Weber River repaired after years of flooding |

Weber River repaired after years of flooding

Sarah Moffitt, The Park Record

After extensive damage was done to homes, fields and bridges along the Weber River during spring flooding in 2010 and 2011, the Federal Government stepped in and offered to help the landowners and Summit County repair the riverbanks to mitigate future flooding.

According to Summit County Public Works Manager Kevin Callahan, the Natural Resource Conservation Service (NRCS) just completed over 24 projects along the Weber River near Oakley and Weber Canyon.

"All the projects took about two years and cost about $3 million," Callahan said. "We expect these projects to be a long-term investment and last 25 to 50 years. While it is hard to think about flooding this summer, it happened two years in a row and will happen again in that area. These projects will protect land and homes for years to come."

NRCS paid for 75 percent of the projects and private landowners paid for the other 25 percent. Callahan said the county offered deferred payment plans for the private landowners to pay for the improvements overtime.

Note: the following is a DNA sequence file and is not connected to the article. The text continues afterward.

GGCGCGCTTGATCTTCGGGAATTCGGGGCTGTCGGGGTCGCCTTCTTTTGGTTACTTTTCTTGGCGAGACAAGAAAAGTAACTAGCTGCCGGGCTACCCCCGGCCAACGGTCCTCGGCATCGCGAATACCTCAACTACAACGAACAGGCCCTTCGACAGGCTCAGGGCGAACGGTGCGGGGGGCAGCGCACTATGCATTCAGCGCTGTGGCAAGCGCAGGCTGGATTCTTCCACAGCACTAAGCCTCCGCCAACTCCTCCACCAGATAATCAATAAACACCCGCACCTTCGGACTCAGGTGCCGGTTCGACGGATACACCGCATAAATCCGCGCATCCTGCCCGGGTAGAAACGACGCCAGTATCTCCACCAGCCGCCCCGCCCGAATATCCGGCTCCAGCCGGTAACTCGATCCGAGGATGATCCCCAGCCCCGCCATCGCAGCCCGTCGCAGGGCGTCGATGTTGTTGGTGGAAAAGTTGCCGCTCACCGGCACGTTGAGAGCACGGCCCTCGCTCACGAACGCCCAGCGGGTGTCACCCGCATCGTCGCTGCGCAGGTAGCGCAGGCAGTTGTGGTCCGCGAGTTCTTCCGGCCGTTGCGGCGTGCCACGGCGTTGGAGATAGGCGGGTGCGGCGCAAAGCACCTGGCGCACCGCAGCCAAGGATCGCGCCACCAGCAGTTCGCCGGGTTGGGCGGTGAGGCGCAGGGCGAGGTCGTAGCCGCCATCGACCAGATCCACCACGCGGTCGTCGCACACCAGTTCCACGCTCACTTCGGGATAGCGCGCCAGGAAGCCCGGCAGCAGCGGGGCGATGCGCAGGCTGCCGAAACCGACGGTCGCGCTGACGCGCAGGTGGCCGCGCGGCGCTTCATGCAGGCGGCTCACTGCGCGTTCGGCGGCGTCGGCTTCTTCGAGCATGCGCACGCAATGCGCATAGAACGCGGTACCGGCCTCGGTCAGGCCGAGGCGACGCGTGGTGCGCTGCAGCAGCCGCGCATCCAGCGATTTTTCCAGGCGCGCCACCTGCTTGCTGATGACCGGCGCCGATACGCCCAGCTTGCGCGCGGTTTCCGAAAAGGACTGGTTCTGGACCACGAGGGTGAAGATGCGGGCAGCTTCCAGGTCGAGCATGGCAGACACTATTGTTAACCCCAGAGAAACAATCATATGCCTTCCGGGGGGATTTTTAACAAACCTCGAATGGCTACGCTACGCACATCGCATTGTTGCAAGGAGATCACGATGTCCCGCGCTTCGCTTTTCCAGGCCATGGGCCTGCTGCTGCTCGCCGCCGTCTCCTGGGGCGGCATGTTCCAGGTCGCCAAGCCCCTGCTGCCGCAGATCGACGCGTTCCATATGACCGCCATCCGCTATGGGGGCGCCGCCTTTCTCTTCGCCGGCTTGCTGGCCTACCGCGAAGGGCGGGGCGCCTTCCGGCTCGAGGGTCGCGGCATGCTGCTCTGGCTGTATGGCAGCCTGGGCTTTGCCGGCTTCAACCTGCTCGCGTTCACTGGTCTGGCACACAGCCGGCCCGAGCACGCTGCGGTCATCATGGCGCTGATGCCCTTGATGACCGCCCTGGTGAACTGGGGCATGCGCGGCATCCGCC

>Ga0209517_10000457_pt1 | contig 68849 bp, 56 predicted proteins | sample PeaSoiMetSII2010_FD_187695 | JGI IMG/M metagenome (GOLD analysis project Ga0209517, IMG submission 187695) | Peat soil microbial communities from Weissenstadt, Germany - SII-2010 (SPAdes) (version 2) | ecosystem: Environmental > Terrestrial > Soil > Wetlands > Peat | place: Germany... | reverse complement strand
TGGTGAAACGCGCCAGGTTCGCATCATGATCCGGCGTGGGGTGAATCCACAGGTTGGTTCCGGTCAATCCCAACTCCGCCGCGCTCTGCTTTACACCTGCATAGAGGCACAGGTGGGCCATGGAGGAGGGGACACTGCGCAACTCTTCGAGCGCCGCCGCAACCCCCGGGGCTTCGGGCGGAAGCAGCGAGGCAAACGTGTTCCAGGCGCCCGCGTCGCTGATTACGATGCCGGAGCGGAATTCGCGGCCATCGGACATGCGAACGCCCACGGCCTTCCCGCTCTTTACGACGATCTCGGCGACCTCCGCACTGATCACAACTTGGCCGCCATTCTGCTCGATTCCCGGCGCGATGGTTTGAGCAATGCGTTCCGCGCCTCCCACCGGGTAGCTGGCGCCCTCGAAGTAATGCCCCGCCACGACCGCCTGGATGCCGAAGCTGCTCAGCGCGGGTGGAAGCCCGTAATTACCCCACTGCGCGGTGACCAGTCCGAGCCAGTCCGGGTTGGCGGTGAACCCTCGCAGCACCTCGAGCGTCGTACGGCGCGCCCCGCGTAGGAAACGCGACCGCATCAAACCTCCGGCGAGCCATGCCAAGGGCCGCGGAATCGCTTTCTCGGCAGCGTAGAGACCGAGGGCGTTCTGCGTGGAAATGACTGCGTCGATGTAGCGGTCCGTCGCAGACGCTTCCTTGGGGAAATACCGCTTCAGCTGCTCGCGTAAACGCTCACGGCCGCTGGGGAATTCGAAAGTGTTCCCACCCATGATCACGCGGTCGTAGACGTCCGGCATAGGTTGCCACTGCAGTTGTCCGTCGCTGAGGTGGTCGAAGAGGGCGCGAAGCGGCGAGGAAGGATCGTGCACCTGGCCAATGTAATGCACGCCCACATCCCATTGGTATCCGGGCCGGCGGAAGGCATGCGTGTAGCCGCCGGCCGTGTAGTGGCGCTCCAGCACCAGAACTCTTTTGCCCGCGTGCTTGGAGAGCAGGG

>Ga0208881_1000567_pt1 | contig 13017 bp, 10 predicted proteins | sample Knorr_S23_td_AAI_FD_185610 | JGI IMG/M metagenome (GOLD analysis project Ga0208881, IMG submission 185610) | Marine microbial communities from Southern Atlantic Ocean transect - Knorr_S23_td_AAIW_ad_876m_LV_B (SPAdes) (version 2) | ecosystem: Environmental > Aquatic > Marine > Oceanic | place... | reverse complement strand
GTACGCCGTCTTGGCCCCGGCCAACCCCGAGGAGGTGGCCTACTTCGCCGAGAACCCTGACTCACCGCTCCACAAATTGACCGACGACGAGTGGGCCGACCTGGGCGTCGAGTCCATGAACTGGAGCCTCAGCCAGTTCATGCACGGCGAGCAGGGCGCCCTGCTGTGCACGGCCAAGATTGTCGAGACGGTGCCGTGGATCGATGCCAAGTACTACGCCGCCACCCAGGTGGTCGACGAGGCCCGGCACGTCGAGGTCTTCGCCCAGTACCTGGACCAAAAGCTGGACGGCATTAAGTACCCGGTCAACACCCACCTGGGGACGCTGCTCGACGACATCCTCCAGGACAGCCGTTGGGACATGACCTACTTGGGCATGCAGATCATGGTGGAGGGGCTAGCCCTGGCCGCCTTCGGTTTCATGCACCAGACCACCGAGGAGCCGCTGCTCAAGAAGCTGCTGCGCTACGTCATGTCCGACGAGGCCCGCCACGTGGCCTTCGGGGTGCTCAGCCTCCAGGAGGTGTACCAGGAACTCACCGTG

"There were some portions of the river that have dense concentrations of development and could really suffer if more flooding occurs in the future," he said. "We really focused on these areas, reinforced some bridges to expand their lifespan and helped rebuild some irrigation structures."

Bronson Smart, NRCS state engineer, said the $3 million worth of projects should save the county and landowners $5 million in the future.

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"For two years in a row this area suffered a lot of damage," Smart said. "In 2010 some homes shifted on their foundations and people had to temporarily leave their homes. After these projects, homes should be protected for a long time."

Smart added that crews also removed 12,000 tons of debris from the river and riverbanks which he said had acted like "battering rams" in the past once the water began to rise.

"We took the debris from the river, made it into woodchips and then gave them to people for their yards," he said. "We are glad that this area will be protected in the future and hopefully will create fewer problems for the county and homeowners."